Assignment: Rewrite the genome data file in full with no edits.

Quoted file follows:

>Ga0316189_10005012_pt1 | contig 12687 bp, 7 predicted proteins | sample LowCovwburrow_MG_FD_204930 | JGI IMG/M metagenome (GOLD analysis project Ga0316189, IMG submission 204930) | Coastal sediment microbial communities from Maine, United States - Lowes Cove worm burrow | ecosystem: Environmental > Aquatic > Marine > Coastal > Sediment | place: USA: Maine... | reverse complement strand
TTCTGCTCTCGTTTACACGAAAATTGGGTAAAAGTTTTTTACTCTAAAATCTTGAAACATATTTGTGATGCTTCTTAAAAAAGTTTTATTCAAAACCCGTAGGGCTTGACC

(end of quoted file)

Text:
>Ga0316189_10005012_pt1 | contig 12687 bp, 7 predicted proteins | sample LowCovwburrow_MG_FD_204930 | JGI IMG/M metagenome (GOLD analysis project Ga0316189, IMG submission 204930) | Coastal sediment microbial communities from Maine, United States - Lowes Cove worm burrow | ecosystem: Environmental > Aquatic > Marine > Coastal > Sediment | place: USA: Maine... | reverse complement strand
TTCTGCTCTCGTTTACACGAAAATTGGGTAAAAGTTTTTTACTCTAAAATCTTGAAACATATTTGTGATGCTTCTTAAAAAAGTTTTATTCAAAACCCGTAGGGCTTGACC